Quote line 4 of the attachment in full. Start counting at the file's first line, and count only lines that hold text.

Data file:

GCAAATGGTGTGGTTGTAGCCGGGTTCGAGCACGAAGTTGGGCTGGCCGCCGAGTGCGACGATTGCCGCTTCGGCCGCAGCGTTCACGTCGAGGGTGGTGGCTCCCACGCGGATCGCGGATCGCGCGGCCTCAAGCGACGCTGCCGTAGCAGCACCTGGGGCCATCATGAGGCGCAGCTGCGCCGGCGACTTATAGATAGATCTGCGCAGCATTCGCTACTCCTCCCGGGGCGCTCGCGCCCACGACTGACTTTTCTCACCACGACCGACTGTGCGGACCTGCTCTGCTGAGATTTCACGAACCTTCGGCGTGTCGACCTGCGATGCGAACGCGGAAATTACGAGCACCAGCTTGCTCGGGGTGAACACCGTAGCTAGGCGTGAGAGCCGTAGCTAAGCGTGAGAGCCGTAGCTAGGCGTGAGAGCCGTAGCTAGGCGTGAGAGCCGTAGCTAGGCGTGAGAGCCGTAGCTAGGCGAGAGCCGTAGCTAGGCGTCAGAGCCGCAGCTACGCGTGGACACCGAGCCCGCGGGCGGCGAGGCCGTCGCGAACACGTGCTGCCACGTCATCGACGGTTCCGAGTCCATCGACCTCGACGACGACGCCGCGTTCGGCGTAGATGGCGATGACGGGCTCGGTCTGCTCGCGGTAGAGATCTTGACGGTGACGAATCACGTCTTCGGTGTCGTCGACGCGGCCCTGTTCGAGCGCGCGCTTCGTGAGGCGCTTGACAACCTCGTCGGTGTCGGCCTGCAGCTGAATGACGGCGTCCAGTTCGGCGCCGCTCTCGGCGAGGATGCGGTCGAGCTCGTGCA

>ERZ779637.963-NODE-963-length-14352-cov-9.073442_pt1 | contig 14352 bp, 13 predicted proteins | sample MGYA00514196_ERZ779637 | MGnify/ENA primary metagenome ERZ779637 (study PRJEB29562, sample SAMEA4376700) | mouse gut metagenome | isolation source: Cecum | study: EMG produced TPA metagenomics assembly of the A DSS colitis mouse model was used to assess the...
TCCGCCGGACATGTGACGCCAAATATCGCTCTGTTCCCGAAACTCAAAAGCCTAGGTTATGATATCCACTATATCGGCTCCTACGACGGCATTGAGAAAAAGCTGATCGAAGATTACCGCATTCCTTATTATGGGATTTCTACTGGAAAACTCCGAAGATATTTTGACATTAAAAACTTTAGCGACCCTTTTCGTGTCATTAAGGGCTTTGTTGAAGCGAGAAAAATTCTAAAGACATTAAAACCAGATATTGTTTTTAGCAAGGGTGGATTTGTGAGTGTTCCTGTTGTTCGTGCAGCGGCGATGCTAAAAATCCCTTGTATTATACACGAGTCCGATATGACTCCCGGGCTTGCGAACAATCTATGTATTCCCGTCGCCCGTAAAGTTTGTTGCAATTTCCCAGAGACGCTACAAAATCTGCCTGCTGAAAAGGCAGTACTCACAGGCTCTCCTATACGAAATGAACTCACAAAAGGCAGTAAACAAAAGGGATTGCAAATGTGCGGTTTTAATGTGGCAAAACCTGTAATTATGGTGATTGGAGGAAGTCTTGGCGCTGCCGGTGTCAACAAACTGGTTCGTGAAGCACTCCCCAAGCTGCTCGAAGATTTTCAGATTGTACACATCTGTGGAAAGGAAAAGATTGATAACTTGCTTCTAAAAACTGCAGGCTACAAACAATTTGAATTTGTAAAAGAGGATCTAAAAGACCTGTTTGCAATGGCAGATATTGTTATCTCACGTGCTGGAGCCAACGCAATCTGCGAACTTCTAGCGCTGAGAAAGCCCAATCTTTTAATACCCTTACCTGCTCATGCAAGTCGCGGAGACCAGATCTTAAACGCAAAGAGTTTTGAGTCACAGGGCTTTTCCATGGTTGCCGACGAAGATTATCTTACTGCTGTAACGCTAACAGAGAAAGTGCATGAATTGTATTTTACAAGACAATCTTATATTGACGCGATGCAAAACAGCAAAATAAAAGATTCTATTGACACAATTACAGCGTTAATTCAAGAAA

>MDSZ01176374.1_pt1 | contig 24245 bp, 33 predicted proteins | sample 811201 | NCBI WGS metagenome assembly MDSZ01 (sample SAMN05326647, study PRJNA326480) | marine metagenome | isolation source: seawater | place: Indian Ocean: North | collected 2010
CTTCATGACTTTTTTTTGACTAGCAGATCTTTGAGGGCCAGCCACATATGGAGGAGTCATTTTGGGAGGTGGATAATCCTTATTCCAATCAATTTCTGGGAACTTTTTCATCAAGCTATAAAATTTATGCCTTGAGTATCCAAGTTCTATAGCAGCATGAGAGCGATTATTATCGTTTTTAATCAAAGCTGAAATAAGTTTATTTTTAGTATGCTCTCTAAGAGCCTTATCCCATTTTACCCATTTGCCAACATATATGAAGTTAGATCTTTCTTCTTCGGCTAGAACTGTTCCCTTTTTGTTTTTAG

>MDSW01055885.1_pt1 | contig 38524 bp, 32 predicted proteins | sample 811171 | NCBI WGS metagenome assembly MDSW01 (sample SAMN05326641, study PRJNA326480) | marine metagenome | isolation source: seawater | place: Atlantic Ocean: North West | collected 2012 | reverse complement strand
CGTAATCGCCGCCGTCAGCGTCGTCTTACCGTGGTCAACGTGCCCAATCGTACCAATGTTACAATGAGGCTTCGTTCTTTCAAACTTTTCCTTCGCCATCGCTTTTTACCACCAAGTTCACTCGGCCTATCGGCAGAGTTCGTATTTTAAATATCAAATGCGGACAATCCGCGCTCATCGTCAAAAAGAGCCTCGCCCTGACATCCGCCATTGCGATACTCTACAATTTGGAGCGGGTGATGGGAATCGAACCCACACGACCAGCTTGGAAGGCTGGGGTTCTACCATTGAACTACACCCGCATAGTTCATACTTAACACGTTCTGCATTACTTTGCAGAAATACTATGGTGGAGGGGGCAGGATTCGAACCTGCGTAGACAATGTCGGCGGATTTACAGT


>MDSZ01176374.1_pt1 | contig 24245 bp, 33 predicted proteins | sample 811201 | NCBI WGS metagenome assembly MDSZ01 (sample SAMN05326647, study PRJNA326480) | marine metagenome | isolation source: seawater | place: Indian Ocean: North | collected 2010